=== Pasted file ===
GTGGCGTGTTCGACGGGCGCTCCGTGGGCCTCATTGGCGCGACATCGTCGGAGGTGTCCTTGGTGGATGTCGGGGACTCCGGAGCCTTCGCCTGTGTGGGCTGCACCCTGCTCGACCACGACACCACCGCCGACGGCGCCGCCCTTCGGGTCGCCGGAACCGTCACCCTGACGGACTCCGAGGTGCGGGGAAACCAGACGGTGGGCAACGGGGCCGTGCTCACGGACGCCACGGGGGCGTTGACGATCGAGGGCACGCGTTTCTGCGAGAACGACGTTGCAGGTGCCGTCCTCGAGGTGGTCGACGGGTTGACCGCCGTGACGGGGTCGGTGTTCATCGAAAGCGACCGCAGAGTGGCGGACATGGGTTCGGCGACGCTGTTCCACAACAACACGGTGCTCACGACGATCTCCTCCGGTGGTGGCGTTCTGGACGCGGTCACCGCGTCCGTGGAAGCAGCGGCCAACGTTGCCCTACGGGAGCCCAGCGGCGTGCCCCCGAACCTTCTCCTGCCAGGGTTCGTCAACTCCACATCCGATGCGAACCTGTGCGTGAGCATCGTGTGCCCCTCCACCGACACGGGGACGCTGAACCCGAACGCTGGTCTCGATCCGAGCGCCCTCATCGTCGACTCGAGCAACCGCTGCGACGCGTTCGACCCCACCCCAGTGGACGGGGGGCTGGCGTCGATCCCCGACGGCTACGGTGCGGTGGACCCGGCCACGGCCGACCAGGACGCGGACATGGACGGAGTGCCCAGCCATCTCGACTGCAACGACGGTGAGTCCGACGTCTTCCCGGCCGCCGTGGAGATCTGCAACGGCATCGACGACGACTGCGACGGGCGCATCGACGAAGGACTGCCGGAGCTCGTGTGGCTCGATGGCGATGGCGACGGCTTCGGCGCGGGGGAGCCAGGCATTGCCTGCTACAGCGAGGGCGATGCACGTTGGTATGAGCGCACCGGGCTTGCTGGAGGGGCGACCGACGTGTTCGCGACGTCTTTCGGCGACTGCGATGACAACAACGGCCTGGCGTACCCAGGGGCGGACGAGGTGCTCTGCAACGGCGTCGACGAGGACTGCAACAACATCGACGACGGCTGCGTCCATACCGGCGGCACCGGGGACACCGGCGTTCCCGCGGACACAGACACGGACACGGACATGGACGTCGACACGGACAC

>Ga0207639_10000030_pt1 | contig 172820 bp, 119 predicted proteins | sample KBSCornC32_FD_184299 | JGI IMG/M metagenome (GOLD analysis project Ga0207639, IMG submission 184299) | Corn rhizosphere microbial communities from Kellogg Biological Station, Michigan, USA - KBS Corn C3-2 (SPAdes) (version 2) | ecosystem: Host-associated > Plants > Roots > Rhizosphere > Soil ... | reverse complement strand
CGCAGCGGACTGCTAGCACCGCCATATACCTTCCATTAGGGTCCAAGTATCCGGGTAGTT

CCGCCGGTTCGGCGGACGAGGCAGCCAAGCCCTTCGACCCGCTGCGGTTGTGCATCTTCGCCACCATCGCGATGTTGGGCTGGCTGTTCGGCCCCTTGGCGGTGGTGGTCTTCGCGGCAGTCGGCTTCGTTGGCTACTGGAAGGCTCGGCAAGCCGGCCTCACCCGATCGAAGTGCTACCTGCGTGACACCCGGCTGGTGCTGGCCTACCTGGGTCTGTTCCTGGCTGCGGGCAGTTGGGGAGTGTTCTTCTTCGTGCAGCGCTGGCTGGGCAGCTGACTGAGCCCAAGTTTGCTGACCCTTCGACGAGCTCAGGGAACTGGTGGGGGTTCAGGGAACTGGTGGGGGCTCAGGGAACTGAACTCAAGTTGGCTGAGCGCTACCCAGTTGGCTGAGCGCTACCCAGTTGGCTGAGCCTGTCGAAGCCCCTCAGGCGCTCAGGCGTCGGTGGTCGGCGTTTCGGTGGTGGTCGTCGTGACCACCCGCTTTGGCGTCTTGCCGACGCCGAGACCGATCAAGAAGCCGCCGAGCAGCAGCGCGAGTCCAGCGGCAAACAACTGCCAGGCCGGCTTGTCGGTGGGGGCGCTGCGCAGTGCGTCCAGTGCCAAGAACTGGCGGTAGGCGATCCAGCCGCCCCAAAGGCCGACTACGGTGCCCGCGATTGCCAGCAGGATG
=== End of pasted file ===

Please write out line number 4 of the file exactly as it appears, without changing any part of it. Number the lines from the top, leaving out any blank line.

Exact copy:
CCGCCGGTTCGGCGGACGAGGCAGCCAAGCCCTTCGACCCGCTGCGGTTGTGCATCTTCGCCACCATCGCGATGTTGGGCTGGCTGTTCGGCCCCTTGGCGGTGGTGGTCTTCGCGGCAGTCGGCTTCGTTGGCTACTGGAAGGCTCGGCAAGCCGGCCTCACCCGATCGAAGTGCTACCTGCGTGACACCCGGCTGGTGCTGGCCTACCTGGGTCTGTTCCTGGCTGCGGGCAGTTGGGGAGTGTTCTTCTTCGTGCAGCGCTGGCTGGGCAGCTGACTGAGCCCAAGTTTGCTGACCCTTCGACGAGCTCAGGGAACTGGTGGGGGTTCAGGGAACTGGTGGGGGCTCAGGGAACTGAACTCAAGTTGGCTGAGCGCTACCCAGTTGGCTGAGCGCTACCCAGTTGGCTGAGCCTGTCGAAGCCCCTCAGGCGCTCAGGCGTCGGTGGTCGGCGTTTCGGTGGTGGTCGTCGTGACCACCCGCTTTGGCGTCTTGCCGACGCCGAGACCGATCAAGAAGCCGCCGAGCAGCAGCGCGAGTCCAGCGGCAAACAACTGCCAGGCCGGCTTGTCGGTGGGGGCGCTGCGCAGTGCGTCCAGTGCCAAGAACTGGCGGTAGGCGATCCAGCCGCCCCAAAGGCCGACTACGGTGCCCGCGATTGCCAGCAGGATG